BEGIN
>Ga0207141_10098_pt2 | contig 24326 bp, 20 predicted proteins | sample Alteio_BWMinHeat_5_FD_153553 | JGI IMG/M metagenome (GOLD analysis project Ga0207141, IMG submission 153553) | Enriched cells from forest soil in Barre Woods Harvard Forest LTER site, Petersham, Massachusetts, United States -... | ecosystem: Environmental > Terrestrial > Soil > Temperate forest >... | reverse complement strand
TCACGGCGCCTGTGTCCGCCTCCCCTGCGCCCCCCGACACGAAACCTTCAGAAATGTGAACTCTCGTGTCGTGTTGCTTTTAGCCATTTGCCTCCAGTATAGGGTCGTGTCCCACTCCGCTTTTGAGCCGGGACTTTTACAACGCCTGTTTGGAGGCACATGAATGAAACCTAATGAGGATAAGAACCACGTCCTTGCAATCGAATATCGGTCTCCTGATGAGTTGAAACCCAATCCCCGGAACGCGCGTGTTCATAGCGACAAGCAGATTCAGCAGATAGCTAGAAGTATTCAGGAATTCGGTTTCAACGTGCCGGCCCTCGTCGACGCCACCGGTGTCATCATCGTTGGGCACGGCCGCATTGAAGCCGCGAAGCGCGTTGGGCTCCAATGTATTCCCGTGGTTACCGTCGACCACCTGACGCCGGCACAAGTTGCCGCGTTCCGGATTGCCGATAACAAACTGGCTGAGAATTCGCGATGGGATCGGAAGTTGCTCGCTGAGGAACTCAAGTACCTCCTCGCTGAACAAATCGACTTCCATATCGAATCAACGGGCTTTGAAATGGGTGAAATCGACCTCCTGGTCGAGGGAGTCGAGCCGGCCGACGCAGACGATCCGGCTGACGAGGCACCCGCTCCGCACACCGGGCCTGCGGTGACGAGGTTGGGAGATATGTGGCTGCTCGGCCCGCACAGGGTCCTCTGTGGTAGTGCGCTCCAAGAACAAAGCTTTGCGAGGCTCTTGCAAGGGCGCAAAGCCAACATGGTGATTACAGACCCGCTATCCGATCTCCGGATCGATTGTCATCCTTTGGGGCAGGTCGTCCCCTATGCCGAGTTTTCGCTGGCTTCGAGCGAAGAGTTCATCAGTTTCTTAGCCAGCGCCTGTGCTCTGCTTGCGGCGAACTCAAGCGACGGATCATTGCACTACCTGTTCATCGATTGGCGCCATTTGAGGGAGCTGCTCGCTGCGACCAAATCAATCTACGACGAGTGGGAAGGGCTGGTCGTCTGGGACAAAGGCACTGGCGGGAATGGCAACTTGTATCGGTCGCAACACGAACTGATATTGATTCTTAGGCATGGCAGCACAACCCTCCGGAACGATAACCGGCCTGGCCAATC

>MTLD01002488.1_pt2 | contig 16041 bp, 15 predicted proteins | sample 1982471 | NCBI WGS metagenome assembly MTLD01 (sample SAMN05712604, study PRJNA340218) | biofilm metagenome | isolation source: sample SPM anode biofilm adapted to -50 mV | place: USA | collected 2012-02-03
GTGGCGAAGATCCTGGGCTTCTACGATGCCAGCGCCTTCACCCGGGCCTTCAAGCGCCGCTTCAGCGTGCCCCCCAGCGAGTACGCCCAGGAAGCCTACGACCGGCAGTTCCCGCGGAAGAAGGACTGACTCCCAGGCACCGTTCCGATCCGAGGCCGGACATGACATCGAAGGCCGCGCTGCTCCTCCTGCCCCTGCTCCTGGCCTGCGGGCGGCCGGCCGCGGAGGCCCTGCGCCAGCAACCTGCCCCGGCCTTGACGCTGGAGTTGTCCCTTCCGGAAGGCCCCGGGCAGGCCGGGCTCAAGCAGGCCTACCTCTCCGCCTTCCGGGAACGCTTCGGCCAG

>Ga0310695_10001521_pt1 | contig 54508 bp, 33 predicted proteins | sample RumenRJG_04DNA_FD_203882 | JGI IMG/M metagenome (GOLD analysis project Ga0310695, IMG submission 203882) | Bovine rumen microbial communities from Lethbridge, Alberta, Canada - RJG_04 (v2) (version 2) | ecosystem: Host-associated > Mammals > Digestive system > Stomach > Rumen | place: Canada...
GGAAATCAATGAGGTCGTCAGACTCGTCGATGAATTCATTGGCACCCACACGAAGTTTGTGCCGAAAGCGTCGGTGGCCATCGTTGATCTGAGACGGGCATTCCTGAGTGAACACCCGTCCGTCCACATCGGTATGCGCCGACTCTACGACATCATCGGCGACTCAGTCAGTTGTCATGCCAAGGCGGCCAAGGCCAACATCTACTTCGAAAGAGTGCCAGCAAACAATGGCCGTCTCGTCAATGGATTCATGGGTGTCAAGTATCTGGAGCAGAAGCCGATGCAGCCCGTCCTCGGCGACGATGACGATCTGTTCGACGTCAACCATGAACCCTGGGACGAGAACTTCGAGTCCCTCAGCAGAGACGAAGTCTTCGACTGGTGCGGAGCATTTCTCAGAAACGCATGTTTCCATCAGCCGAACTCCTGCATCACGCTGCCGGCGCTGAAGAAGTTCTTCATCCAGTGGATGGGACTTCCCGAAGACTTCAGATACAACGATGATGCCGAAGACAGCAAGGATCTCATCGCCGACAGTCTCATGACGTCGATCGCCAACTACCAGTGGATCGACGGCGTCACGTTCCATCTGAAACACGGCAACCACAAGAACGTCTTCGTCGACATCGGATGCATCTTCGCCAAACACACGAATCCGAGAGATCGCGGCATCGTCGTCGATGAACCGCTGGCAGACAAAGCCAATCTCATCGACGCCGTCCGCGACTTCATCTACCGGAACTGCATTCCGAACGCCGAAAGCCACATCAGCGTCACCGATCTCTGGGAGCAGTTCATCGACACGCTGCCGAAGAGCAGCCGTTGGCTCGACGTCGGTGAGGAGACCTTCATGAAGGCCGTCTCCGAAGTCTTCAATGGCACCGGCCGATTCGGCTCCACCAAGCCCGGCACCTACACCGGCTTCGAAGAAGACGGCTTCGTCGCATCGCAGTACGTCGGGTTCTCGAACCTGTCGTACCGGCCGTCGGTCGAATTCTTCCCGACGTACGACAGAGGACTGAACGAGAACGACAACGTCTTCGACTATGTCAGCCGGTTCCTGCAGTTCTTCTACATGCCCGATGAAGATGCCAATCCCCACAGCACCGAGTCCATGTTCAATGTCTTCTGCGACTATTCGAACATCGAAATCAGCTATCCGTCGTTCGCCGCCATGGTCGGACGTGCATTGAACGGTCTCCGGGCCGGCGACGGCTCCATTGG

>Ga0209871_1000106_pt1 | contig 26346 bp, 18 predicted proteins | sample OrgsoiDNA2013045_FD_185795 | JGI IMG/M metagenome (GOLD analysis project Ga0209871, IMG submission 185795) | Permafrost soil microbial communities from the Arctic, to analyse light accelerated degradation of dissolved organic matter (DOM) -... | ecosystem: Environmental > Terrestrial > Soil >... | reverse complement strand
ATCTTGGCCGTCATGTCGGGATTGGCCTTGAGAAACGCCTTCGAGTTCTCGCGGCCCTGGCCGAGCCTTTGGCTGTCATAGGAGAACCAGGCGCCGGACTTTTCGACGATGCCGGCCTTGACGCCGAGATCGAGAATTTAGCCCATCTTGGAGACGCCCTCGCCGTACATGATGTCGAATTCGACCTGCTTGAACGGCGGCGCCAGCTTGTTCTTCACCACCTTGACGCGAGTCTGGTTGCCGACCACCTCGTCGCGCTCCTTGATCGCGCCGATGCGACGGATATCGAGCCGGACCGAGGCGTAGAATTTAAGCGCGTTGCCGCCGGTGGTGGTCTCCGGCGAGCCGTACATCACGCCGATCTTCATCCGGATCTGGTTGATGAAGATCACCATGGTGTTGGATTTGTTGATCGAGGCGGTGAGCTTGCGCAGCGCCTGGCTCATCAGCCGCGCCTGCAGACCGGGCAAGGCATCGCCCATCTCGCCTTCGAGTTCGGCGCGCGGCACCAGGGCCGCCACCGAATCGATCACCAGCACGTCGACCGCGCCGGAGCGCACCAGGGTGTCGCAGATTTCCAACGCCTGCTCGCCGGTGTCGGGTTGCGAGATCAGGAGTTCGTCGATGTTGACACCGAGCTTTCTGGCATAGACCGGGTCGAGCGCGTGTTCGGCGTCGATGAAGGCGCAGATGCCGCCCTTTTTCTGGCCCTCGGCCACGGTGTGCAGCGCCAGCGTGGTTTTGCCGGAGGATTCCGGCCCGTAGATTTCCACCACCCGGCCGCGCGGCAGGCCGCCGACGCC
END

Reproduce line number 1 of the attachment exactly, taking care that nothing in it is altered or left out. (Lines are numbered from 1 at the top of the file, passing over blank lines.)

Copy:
>Ga0207141_10098_pt2 | contig 24326 bp, 20 predicted proteins | sample Alteio_BWMinHeat_5_FD_153553 | JGI IMG/M metagenome (GOLD analysis project Ga0207141, IMG submission 153553) | Enriched cells from forest soil in Barre Woods Harvard Forest LTER site, Petersham, Massachusetts, United States -... | ecosystem: Environmental > Terrestrial > Soil > Temperate forest >... | reverse complement strand